The Many-Faced Ideology of Political Islam and Its Challenge to Liberal Democracy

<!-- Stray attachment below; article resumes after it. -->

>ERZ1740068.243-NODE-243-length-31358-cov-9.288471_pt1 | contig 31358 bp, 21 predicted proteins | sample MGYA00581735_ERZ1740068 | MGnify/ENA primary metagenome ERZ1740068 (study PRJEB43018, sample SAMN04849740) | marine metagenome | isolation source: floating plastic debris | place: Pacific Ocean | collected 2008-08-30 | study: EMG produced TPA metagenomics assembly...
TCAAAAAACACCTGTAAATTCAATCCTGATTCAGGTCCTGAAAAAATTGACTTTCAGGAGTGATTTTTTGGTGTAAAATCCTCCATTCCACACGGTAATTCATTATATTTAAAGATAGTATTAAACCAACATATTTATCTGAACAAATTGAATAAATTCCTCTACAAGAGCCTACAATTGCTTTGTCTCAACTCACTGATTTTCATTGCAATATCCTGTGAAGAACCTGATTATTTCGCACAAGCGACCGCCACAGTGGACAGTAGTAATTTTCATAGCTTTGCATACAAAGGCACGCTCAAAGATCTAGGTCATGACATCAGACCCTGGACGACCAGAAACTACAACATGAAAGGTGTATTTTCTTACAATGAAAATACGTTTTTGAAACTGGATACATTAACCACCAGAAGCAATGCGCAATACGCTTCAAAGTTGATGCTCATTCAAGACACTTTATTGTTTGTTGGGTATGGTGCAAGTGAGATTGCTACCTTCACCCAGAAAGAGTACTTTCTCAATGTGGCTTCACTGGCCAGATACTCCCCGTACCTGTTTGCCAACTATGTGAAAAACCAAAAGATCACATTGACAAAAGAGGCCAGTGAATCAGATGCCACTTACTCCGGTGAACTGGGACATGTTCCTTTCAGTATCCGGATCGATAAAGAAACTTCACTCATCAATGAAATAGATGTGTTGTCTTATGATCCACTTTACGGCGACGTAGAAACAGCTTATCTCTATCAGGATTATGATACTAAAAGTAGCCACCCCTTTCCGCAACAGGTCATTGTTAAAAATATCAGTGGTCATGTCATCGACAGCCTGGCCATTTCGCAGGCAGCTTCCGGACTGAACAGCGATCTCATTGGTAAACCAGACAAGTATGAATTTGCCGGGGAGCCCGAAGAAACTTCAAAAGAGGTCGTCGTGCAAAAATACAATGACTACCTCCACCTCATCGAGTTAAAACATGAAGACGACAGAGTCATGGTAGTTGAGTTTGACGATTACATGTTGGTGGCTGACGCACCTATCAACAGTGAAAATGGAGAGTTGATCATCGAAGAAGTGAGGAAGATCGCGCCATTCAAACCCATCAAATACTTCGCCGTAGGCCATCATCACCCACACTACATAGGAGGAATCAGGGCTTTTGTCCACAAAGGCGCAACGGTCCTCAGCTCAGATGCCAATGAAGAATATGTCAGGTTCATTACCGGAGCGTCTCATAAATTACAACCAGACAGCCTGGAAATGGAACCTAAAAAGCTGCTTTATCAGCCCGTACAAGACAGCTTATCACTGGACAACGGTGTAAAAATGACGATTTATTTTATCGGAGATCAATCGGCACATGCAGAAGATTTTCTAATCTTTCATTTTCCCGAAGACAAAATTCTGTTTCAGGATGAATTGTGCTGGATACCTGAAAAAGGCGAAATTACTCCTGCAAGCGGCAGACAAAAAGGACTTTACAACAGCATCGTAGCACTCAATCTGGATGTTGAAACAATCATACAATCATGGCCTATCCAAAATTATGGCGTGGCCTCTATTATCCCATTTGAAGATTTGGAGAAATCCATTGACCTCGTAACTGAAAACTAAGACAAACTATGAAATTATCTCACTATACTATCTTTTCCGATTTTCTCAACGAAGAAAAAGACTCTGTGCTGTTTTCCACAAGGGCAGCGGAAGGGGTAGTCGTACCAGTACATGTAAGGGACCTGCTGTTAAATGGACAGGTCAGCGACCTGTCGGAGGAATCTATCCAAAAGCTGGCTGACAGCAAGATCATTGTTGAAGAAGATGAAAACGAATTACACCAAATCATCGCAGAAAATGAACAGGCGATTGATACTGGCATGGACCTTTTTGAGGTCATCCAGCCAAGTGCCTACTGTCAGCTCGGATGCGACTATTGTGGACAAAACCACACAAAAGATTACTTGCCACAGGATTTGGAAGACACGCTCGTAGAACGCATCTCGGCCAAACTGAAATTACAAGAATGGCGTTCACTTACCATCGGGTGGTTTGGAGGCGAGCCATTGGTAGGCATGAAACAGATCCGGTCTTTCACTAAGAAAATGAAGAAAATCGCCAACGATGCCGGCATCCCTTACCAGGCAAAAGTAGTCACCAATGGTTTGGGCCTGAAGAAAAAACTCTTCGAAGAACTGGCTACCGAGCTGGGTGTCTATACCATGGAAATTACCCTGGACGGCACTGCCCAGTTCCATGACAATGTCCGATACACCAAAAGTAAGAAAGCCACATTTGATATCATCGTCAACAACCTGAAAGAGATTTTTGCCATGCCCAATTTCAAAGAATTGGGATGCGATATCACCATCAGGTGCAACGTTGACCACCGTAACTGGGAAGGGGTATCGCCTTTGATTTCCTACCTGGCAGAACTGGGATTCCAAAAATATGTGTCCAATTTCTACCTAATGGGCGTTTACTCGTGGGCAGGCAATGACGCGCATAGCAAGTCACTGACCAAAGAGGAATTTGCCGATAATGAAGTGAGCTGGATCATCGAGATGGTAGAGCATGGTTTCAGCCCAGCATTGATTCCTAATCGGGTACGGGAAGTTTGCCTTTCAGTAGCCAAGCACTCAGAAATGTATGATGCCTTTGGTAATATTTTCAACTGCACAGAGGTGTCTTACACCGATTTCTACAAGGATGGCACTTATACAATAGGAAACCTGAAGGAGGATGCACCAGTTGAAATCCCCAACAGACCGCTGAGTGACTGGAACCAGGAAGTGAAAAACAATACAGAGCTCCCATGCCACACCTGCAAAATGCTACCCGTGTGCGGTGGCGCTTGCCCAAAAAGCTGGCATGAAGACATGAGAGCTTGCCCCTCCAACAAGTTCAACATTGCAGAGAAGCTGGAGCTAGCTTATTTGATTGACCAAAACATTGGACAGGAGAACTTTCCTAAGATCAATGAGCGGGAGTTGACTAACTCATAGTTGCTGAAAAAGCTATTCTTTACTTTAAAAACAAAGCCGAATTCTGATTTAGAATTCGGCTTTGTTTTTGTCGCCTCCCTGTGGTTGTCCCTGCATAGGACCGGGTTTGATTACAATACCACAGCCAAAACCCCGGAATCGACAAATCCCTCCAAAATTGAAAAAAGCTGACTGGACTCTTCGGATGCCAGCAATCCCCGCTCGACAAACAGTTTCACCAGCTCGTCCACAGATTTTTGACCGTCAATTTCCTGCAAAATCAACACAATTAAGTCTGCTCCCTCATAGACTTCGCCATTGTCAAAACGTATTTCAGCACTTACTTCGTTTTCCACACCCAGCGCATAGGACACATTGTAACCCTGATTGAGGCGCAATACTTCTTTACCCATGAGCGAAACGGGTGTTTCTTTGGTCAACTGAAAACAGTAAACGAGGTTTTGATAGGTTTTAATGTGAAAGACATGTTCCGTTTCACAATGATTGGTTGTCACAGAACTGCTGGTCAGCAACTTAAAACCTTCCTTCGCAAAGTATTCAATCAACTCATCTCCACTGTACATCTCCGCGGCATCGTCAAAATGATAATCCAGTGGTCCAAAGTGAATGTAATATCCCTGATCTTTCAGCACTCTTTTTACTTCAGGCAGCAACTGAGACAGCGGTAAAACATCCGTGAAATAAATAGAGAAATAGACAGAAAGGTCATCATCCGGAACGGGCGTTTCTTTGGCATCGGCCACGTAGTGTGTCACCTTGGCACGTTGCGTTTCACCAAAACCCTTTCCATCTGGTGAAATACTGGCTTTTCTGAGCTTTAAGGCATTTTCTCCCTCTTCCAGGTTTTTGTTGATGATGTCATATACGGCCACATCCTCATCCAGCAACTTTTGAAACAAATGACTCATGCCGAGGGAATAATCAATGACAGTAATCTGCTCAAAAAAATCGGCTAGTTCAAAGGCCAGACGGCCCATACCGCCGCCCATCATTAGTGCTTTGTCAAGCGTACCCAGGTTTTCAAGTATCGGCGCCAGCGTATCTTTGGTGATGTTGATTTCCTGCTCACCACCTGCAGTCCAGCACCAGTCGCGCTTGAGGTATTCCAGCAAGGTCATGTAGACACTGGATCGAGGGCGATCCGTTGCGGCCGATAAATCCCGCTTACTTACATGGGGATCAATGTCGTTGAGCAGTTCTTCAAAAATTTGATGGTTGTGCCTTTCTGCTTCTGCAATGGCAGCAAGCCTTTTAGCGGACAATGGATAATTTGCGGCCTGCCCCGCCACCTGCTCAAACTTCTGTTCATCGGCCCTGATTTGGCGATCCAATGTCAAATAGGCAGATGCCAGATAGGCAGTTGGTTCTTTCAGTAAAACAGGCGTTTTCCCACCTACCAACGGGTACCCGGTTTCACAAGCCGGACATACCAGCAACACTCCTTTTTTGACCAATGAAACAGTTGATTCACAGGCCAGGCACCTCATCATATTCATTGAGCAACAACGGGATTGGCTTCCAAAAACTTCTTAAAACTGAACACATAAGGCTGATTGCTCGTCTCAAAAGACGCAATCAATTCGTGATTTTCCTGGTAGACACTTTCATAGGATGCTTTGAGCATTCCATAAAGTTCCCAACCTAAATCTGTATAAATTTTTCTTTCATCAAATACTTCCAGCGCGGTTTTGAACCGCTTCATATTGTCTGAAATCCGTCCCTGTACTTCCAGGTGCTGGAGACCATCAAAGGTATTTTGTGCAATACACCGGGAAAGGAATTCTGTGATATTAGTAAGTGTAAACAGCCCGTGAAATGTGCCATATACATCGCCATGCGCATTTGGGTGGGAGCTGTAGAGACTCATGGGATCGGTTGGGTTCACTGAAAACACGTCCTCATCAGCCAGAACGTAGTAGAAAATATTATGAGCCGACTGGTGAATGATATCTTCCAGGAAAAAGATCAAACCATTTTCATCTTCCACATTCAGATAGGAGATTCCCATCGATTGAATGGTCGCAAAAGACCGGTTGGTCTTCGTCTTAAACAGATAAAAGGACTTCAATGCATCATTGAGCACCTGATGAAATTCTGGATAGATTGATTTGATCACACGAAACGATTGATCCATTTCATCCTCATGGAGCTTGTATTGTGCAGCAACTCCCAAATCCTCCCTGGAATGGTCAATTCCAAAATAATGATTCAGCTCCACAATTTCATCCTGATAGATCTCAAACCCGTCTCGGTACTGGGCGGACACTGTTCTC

For the first time since the end of the Cold War Western liberal democracy is facing an ideological challenge. It is a challenge posed by a religious absolutist ideology of political Islam, also known as Islamism, a phenomenon more complex, elusive and insidious than the communist threat ever was. It is an ideology which regards Islam not simply as a faith system concerned primarily with man’s spirituality, but an all-encompassing system of a divine law which must be applied to every aspect of human existence, including public and political sphere. Its claim to universal domination is driven by the nostalgia for Islam’s past glory and a deep-rooted contempt for the Western civilization, perceived as spiritually inferior, decadent, degraded, and on its way to either self-destruction, or Islamic conquest. In particular, it viciously attacks the Western-originated nation-state system of international relations, with all its underpinning institutions, norms and values, such as democracy and popular sovereignty, secularism, human rights, gender equality, and liberal freedoms. After its emergence in Egypt in the first half of the 20th century, the contemporary Islamist movement was initially focused on Muslim lands where it launched activities aimed at “de-Westernization”. However, as a by-product of Muslim immigration it has also firmly established itself in the West, and particularly in Europe. Western public and policy makers tend to be preoccupied with Muslim terrorism, but less emphasis is given to the ideology which is a driving force behind it. An attitude towards violence is usually the main, if not the only evaluation criterion of Islamist groups. And although Islamism includes the jihadist component, it is by no means limited to it. What often escapes public attention is that the Islamist ideology is very diverse and contains a wide spectrum of movements, brands, branches and organizations applying different forms of modus operandi. The challenge it poses to liberal democracies is twofold. On one hand, it obstructs Muslim integration, which in the long run may lead to weakened social cohesion and to fragmentation of societies with significant Muslim minorities. On the other, it is a great security threat, as it creates a fertile ground for radicalization, including its most extreme manifestation in the form of terrorism. In the face of these threats, there is an urgent need for a deeper understanding of Islamist ideology and what it strives for. Terrorism-related issues are usually accredited to non-ideological factors, such as Western foreign policy, lack of education, unemployment, or racism. However, there seems to be a general lack of recognition of the ideological confrontation currently taking place between the liberal democratic outlook, and Islamist religious absolutism.